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A UGA professor of education asks: Why is school so boring?


Peter Smagorinsky teaches in the University of Georgia’s College of Education and is the recipient of the 2017 Distinguished Service Award from the National Council of Teachers of English. He is a frequent contributor to the AJC Get Schooled blog.

In this essay, he addresses a question asked by students for generations: Why does school have to be so boring?

By Peter Smagorinsky

I’m writing from Guadalajara, Mexico, where I work with the Universidad de Guadalajara developing and teaching a graduate program in literacy education. Yesterday’s reading and discussion focused on the experience of being an adolescent, especially in school. The authors of the reading, Sam Intrator and Robert Kunzman, pose a question that is agonizing for educators to answer: “What do youth have to say about their curricular experiences? Boring, Boring, Boring.”

I have long defended public education in this space, but must acknowledge this criticism has too much merit to ignore. As an educator, I must ask, "Why is school, which is designed to advance kids toward citizenship and prosperity, so tedious to the point of undermining its own goals?"

This observation has characterized the classroom experience for many generations. When I asked the teachers here in Guadalajara if the same is true of kids’ experiences in Mexico, they unanimously said "yes."

Mexican schools are underfunded to shocking degrees. Mexico is a nation of very low taxes, and consequentially minimal public services. Teachers have class sizes of up to 60, with total student loads for individual teachers approaching 400 students in some cases. Teachers are not allowed to give grades below a B-, which means kids who don’t work at all get essentially the same grades as kids who work hard, making school work optional. School buildings run on several shifts because there are too many students and too few school buildings. And when earthquakes affect 25 percent of the population, as has happened this month, there is little to rebuild with. Teachers in Mexico face greater challenges than their U.S. counterparts.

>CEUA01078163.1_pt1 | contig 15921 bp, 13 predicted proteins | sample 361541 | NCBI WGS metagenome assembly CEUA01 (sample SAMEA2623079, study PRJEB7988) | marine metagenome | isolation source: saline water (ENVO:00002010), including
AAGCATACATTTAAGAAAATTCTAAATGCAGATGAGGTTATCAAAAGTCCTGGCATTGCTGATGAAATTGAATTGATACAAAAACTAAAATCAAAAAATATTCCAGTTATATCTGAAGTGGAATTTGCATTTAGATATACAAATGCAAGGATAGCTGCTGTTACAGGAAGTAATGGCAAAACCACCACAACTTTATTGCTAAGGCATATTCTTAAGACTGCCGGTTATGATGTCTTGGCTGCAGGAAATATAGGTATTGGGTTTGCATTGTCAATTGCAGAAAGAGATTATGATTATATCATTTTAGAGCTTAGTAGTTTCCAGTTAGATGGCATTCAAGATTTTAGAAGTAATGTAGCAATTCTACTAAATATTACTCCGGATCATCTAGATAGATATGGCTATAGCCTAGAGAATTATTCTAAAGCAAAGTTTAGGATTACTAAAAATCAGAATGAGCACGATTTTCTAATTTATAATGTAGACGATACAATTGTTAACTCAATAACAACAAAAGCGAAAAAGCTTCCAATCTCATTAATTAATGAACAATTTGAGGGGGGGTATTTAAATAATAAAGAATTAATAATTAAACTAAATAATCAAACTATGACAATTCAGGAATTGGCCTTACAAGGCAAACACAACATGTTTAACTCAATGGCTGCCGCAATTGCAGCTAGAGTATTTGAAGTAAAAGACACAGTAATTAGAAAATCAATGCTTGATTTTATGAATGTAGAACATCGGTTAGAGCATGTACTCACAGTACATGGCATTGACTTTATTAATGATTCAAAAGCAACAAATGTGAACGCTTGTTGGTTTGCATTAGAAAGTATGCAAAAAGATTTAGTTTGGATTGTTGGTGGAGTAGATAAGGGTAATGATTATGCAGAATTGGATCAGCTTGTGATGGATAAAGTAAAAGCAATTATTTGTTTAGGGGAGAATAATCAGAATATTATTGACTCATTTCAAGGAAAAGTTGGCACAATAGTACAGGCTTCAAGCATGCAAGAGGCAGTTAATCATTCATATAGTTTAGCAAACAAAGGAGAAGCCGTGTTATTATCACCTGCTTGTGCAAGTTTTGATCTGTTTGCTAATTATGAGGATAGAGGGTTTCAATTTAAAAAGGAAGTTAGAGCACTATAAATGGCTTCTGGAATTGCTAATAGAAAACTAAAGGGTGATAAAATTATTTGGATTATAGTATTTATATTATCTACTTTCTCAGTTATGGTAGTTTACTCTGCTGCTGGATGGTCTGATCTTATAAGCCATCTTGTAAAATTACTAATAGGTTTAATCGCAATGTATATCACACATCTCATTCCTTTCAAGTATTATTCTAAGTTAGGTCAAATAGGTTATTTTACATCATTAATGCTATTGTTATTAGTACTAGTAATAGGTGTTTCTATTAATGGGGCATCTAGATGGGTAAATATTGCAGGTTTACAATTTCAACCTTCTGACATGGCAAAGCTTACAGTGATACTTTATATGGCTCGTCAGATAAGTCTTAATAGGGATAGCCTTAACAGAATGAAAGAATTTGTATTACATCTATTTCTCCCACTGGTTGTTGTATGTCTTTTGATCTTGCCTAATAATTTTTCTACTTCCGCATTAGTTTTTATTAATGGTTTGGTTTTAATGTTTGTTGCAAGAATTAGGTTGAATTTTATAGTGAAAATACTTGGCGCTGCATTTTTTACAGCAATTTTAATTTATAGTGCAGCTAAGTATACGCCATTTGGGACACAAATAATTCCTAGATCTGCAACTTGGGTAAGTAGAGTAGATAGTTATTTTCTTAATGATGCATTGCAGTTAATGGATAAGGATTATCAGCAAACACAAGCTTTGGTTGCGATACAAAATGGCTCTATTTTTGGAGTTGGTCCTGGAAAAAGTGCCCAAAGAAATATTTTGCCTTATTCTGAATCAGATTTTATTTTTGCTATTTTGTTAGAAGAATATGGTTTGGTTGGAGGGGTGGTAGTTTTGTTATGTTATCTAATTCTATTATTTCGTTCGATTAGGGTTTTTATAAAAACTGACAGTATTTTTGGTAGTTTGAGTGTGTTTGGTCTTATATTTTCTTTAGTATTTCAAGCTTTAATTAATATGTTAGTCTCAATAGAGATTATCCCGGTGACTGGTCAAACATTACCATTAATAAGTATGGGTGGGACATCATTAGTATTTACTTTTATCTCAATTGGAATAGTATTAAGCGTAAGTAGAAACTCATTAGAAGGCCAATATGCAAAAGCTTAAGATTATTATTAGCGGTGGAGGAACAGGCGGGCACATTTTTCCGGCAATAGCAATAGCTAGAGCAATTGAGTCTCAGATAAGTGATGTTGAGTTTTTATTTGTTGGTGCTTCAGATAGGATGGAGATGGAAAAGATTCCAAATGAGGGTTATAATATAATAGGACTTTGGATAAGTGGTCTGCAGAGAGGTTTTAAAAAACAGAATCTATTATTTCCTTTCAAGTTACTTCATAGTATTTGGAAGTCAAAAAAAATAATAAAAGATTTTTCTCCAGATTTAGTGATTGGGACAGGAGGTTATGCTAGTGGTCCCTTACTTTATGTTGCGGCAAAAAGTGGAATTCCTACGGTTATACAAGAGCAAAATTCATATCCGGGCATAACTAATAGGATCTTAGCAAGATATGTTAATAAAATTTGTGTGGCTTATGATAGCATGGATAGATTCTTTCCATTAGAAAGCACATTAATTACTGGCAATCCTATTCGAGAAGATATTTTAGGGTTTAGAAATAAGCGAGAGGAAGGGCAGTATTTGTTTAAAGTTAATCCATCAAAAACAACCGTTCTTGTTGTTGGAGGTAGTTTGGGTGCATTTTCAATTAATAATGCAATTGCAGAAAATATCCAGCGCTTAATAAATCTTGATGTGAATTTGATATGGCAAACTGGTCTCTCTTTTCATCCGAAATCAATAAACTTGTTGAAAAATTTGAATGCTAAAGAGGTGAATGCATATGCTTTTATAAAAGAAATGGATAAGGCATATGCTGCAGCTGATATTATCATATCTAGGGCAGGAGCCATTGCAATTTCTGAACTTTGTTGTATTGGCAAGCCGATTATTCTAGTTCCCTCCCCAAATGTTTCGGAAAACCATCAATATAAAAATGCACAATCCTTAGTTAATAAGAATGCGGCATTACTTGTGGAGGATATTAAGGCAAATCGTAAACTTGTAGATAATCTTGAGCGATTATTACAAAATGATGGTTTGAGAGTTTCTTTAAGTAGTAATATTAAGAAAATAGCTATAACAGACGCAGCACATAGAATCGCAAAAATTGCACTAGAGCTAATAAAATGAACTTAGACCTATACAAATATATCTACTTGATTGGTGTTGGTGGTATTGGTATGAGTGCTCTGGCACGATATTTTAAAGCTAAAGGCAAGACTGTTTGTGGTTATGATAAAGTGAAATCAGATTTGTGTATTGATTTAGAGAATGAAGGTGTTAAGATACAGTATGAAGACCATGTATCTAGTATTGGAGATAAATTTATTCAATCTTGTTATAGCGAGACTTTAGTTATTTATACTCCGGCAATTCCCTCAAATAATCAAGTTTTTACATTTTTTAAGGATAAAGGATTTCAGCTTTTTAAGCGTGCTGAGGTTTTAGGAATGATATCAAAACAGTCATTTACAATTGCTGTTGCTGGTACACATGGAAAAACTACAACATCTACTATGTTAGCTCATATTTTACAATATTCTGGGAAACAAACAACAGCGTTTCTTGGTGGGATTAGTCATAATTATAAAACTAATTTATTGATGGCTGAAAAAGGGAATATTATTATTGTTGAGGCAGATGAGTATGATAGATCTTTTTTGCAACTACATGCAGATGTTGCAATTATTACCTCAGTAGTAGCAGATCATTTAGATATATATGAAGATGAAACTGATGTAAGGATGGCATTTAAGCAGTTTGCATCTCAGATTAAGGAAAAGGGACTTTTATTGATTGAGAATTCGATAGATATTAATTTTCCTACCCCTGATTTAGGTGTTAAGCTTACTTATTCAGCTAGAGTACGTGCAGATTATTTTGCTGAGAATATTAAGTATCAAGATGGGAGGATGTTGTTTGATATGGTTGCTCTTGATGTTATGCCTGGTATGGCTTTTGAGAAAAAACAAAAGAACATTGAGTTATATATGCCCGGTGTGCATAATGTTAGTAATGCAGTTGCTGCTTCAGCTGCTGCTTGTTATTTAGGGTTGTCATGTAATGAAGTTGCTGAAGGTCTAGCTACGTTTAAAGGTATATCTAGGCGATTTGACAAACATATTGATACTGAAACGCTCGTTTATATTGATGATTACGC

So why is school almost universally experienced as not simply a snooze, but a nightmare of tedium? Boredom is a function of disengagement and lack of interest. Often, kids are blamed for being unmotivated. That’s just not good enough, since that means all of the problems with schools can be blamed on kids. In my view, the problems are systemic and highly resistant to change.

I would trace many of the causes of boredom in school to the curricular suppression of emotions that drive the thinking and actions of both students and teachers.  American schools are founded on principles of European Enlightenment, the Age of Reason, and the Scientific Revolution. These values are most evident in claims made on behalf of STEM fields as the only legitimate academic work that matters. President Trump has just validated this perspective with the dedication of $200 million to STEM fields, particularly computer education.

This value appears in daily comments from Get Schooled readers, from politicians, from philanthropists like Bill and Melinda Gates, and from many others. There is no correlative call to arms for the arts, the humanities, and other fields oriented to people’s emotional engagement with the world. Indeed, these areas are often considered “frills” ripe for cutting to save money better invested in turning everyone into an engineer, scientist, computer operator, accountant, etc., whether they are so inclined or not.

I am not demeaning STEM fields. I like sturdy bridges, balanced budgets, and a functional computer. I just don’t think everyone needs to be trained exclusively to specialize in these areas.